Shortly before Bolton became national security adviser, he told the MEK at its annual gathering in 2017 that “the only solution is to change the regime itself … that’s why before 2019 we here will celebrate in Tehran.” He has also told MEK crowds that “the declared policy of the United States of America should be the overthrow of the mullah’s regime in Tehran.”
‘We are fully prepared to respond’
Bolton came to the White House with the baggage of having been part of the George W. Bush administration team that led the US into war in Iraq, in part on the basis of false claims that Saddam Hussein had weapons of mass destruction.
Inside the White House, the national security adviser has tempered his message on Iran to say the US doesn’t seek regime change and has not said much publicly. But he has requested that the Pentagon draft plans to send more than 100,000 troops to the Middle East, according to The New York Times, and announced the May deployment of a strike group to the region.
“The United States is not seeking war with the Iranian regime,” Bolton said in a White House statement, “but we are fully prepared to respond to any attack, whether by proxy, the Islamic Revolutionary Guard Corps, or regular Iranian forces.”
He also issued a special video message in February, on the 40th anniversary of the founding of the Islamic Republic, in which he told Iran’s leader that “you are responsible for terrorizing your own people and terrorizing the world as a whole, I don’t think you’ll have many more anniversaries left to enjoy.”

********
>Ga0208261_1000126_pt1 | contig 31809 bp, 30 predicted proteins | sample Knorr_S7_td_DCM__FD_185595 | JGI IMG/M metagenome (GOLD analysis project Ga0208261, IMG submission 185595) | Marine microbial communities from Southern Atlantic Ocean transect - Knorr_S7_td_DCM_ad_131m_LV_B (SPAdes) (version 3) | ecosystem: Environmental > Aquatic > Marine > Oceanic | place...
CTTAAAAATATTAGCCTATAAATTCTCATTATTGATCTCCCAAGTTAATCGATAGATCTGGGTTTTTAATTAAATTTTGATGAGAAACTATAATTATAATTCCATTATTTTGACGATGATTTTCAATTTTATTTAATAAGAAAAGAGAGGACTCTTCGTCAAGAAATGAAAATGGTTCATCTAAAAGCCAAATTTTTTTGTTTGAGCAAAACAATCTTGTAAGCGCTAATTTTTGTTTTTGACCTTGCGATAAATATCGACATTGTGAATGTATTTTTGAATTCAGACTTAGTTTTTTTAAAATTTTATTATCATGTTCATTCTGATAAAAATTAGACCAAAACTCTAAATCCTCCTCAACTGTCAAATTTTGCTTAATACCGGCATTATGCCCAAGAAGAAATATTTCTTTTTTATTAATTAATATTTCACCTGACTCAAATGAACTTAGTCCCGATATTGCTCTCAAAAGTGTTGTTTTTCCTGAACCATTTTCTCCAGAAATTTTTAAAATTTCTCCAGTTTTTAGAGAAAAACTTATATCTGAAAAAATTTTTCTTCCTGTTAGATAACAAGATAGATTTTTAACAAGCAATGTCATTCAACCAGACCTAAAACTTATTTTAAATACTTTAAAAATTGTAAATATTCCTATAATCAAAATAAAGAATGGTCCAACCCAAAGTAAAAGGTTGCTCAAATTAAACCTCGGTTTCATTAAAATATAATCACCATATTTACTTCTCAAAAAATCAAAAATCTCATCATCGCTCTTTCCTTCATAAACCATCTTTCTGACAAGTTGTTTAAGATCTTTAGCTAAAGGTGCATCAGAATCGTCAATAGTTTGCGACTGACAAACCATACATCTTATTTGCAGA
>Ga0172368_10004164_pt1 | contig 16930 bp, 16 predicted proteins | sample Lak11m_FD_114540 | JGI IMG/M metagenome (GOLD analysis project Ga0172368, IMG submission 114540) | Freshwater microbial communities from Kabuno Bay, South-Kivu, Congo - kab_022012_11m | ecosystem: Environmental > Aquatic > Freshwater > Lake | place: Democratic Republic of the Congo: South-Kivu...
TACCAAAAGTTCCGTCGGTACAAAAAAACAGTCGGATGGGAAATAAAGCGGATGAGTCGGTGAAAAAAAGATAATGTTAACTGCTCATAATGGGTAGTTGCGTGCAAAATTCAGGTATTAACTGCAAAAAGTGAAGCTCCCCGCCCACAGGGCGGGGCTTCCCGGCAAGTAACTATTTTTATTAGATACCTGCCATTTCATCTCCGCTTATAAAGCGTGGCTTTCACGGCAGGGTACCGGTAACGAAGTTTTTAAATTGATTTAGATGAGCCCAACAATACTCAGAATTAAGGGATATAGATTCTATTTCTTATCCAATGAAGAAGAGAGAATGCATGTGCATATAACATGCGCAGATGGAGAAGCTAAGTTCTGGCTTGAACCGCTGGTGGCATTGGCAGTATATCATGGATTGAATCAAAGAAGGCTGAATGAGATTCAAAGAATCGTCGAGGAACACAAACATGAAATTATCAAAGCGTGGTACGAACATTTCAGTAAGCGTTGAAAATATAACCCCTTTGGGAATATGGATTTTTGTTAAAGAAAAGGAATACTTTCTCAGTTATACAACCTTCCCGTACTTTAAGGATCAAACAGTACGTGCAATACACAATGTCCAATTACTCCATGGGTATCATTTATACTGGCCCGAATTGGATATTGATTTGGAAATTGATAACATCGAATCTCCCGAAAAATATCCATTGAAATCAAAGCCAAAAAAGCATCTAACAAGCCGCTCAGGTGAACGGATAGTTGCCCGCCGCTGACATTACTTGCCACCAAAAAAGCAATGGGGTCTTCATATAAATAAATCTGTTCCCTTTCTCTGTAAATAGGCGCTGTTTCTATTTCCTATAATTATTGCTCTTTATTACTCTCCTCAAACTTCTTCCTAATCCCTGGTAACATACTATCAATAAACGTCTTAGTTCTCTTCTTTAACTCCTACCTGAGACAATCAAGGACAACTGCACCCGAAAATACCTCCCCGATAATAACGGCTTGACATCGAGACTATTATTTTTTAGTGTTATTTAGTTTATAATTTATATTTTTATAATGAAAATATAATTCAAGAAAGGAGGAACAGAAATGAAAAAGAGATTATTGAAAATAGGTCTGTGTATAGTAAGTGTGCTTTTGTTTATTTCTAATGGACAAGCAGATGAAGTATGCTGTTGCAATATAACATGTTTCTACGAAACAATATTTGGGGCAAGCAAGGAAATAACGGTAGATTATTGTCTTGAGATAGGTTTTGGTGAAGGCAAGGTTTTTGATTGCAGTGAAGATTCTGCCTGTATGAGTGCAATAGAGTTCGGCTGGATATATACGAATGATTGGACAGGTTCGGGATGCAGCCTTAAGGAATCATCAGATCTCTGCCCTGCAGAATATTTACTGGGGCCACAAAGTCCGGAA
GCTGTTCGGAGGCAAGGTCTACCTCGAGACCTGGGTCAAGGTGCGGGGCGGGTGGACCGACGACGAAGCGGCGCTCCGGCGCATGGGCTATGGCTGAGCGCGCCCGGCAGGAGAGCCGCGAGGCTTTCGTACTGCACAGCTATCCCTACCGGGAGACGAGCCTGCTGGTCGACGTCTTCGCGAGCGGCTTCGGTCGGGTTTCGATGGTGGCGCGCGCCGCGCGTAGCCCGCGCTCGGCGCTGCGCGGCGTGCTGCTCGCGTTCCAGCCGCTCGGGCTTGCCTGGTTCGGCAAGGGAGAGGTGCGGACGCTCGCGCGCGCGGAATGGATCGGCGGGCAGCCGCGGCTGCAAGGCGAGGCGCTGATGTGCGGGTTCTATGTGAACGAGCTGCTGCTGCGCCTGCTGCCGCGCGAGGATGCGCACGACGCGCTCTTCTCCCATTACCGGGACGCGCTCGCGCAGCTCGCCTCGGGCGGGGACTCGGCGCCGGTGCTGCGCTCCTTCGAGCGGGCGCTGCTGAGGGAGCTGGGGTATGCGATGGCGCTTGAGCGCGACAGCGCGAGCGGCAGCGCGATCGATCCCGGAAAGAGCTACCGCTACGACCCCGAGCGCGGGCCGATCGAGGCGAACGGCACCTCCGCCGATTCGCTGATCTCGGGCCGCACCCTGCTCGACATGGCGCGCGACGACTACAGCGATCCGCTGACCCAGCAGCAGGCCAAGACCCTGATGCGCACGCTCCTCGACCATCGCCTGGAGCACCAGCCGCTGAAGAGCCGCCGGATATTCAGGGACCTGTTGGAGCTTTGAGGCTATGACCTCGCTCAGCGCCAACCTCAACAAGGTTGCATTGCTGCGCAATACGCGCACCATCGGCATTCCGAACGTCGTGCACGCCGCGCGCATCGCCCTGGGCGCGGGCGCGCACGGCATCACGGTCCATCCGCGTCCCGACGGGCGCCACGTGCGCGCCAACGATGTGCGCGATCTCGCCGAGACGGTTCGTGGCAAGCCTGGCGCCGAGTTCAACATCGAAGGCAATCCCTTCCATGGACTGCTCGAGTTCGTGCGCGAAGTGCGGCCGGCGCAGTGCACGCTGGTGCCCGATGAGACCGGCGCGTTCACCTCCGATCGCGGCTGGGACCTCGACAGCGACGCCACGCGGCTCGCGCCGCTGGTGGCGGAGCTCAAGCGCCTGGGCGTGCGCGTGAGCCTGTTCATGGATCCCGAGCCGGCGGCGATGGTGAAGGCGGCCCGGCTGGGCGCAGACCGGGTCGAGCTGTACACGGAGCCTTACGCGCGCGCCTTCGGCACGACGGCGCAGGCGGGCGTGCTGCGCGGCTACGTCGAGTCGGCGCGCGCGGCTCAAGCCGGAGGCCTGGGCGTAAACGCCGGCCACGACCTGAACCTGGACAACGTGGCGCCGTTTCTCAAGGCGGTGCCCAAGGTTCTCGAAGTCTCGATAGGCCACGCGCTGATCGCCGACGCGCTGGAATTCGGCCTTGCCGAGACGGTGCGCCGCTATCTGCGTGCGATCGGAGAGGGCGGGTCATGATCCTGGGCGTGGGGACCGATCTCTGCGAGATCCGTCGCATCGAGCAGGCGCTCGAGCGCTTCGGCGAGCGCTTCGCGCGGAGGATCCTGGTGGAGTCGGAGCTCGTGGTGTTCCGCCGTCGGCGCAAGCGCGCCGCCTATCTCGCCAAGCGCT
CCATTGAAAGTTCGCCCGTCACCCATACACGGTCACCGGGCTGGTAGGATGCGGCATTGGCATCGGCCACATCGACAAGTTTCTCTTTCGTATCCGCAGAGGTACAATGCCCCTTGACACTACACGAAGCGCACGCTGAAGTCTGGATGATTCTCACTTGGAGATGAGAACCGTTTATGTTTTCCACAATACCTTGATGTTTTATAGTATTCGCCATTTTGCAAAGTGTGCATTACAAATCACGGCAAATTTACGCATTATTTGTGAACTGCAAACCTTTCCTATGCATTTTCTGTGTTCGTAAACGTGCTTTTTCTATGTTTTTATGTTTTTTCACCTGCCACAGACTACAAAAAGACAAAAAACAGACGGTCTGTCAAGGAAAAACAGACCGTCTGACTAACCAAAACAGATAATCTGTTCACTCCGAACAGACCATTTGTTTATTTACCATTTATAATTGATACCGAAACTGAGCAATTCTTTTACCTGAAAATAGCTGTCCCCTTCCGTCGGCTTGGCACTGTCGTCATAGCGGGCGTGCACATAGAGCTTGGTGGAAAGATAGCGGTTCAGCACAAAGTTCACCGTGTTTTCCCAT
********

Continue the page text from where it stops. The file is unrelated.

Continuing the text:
The Washington Post has reported that Bolton has dominated Iran policy, sharply limiting the information that Trump sees and minimizing Situation Room meetings where top officials discuss policy.
Pompeo has also been involved in ratcheting up the pressure on Iran through sanctions, messaging and military planning, flying to US Central Command this week to discuss regional security with military leaders.
The senior diplomatic source said Pompeo “maintains that the goal is reestablishing deterrence, but that is still very risky.”
CNN’s Kaitlan Collins, Jeremy Diamond, Sarah Westwood, Ted Barrett, Ryan Browne, Barbara Starr, Sunlen Serfaty and Joe Johns contributed to this report.